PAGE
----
The Trump administration’s decision to relax nutrition standards for school lunches introduced by Michelle Obama is the latest development in a food fight that’s been going for nearly a century. In 2011, Kristen Hinman looked at the controversies that have dogged school lunch from the beginning.
Some American public schools started offering students lunch in the early twentieth century as a way to provide nutritious food and teach good eating habits. Hinman writes that the federal government entered the picture in the 1930’s, when both families and farmers were suffering the effects of the Great Depression. The Agriculture Department (USDA) started buying up agricultural surpluses and sending them to school cafeterias.
That set up a system that continued when the federal school lunch program began in 1946. The USDA handed commodities and cash to school lunch ladies as long as they followed the department’s nutrition standards. In the 1960’s, Congress dramatically expanded school lunch by setting eligibility standards to ensure that all low-income kids could eat for little to nothing.
The trouble was, school cafeteria food was often terrible. Hinman notes that a lot of poorer school districts in particular didn’t have kitchens. Many students ended up getting heat-and-eat meals that often ended up in the trash.
That waste brought bad publicity to the program. But the federal response wasn’t to provide more resources to help schools cook more appetizing fare. Instead, under Ronald Reagan, the government tried to prevent mounds of canned green beans from ending up in the trash by relieving schools from serving them at all. This was when the Reagan administration famously—though unsuccessfully—tried to reclassify ketchup as a vegetable. Meanwhile, Congress succeeded in cutting lunch reimbursement rates by a third.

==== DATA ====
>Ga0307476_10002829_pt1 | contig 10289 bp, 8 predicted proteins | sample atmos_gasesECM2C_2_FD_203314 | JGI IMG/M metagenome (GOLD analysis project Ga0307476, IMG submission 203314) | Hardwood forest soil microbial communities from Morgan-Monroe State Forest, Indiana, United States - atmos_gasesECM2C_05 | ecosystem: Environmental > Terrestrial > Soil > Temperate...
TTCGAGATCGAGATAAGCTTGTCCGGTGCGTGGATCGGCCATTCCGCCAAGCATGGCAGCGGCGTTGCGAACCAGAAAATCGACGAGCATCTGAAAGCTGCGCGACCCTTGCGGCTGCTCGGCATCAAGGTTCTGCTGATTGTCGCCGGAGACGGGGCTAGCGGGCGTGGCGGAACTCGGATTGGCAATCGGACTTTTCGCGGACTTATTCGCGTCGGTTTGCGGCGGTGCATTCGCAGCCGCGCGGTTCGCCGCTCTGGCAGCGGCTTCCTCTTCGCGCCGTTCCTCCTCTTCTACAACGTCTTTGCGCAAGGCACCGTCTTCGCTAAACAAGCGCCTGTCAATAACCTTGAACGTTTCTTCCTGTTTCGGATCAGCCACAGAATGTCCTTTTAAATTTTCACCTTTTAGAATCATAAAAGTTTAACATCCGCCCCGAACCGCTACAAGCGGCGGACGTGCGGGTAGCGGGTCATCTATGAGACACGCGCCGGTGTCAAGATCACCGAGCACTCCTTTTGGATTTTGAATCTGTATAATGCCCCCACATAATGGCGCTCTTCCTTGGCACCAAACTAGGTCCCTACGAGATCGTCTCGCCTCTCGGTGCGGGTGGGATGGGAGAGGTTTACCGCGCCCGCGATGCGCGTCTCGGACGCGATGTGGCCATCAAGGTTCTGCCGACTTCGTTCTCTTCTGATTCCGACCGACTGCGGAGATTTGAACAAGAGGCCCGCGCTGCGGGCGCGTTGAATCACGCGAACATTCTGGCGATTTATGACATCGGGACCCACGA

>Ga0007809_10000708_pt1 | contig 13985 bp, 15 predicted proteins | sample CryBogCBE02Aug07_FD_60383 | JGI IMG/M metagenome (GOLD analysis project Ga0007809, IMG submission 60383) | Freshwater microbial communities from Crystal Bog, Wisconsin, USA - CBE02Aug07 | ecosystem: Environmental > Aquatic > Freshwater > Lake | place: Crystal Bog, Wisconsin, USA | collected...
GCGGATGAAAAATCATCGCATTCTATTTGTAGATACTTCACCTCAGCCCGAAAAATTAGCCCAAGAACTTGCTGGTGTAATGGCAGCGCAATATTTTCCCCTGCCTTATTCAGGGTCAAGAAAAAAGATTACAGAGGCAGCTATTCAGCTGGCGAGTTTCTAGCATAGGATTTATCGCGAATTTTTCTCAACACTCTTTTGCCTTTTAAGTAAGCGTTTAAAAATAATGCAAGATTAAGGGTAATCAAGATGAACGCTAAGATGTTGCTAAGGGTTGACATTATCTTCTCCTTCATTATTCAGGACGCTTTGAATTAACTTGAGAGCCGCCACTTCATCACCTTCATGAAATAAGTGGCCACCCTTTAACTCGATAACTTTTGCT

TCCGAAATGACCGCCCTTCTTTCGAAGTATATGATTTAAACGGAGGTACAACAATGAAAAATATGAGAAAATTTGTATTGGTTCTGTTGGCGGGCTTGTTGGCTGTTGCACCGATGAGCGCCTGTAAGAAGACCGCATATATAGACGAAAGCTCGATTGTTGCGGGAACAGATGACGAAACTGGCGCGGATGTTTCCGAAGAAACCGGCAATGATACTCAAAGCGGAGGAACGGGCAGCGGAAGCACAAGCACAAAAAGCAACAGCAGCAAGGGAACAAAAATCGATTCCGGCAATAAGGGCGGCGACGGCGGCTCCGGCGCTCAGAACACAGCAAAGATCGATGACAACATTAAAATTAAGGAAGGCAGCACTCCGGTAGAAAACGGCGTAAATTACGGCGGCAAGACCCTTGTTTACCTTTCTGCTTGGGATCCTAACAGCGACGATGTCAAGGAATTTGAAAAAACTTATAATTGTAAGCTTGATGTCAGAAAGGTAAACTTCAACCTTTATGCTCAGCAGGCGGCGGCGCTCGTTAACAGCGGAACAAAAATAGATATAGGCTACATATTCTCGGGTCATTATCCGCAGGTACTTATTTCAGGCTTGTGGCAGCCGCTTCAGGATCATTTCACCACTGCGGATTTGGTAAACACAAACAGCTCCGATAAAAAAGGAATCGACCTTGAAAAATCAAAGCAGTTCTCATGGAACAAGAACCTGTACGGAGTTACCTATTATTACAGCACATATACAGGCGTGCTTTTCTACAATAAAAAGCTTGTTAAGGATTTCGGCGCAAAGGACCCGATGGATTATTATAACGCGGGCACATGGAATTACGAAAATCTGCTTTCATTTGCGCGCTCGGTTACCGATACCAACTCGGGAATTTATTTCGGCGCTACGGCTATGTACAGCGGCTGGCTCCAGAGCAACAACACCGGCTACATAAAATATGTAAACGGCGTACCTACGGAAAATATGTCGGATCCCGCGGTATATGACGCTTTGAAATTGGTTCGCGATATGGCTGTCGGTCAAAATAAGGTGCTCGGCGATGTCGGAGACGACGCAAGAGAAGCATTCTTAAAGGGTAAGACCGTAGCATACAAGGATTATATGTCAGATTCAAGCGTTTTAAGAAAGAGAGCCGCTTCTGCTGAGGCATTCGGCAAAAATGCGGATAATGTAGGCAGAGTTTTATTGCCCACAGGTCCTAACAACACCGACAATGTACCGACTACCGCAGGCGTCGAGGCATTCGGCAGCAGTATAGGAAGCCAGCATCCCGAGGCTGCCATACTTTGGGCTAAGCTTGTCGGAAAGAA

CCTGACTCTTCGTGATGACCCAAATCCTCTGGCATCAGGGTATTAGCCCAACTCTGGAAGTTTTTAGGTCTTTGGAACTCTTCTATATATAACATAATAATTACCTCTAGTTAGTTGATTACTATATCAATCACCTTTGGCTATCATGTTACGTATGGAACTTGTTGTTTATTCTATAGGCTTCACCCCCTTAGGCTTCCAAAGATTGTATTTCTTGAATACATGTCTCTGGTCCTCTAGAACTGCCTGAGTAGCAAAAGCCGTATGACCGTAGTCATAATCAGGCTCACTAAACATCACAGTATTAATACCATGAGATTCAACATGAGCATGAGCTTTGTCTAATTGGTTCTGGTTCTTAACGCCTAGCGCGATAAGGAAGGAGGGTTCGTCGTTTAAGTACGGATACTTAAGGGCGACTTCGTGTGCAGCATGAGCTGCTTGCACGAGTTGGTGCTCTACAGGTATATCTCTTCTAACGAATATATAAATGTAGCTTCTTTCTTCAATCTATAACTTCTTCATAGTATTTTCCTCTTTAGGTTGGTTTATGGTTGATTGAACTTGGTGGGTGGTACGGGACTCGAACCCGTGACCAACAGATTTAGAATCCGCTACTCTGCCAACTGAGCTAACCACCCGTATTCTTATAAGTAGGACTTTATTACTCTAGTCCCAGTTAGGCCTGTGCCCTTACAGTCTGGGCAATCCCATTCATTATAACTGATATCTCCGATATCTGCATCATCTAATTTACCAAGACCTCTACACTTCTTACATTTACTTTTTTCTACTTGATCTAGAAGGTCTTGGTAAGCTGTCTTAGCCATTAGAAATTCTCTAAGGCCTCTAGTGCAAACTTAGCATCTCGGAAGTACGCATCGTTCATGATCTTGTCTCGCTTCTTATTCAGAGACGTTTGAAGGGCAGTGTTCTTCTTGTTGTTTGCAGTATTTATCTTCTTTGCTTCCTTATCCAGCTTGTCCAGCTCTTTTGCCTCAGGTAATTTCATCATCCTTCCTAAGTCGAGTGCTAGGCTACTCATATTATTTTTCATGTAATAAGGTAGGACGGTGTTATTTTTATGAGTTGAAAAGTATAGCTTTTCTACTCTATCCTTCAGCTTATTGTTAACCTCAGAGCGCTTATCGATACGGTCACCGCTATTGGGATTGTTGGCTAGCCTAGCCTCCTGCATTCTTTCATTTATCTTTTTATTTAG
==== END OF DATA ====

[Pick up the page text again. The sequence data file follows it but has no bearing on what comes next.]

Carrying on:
In an effort to improve lunch programs’ financial health and get kids to actually eat what they served, schools pushed their menus to the edge of the rather lax federal nutrition rules, adding items like chicken nuggets and tater tots.
A new backlash to the fast-food filled schools began in the 1990s. Hinman writes that the most visible faces of the push for more nutritious food were legendary chef Alice Waters and “Renegade Lunch Lady” Ann Cooper. Working in California, Waters helped establish the Edible Schoolyard program, letting children help grow their own produce. Cooper helped a number of school districts in the state create lunch programs centered on whole foods.
Hinman closes her account on a hopeful note, arguing that Michelle Obama’s Let’s Move campaign was successfully pressuring schools, food vendors, and parents to step away from the French fries and Pop-Tarts. She describes one suburban St. Louis school district that introduced locally sourced whole foods. The program raised the price of meals from $3.75 to $4.25 each, a cost the district agreed to pick up.
With political will, Hinman writes, schools can help improve students’ health and eating habits. But the current administration’s new move reminds us just how fragile that will can be.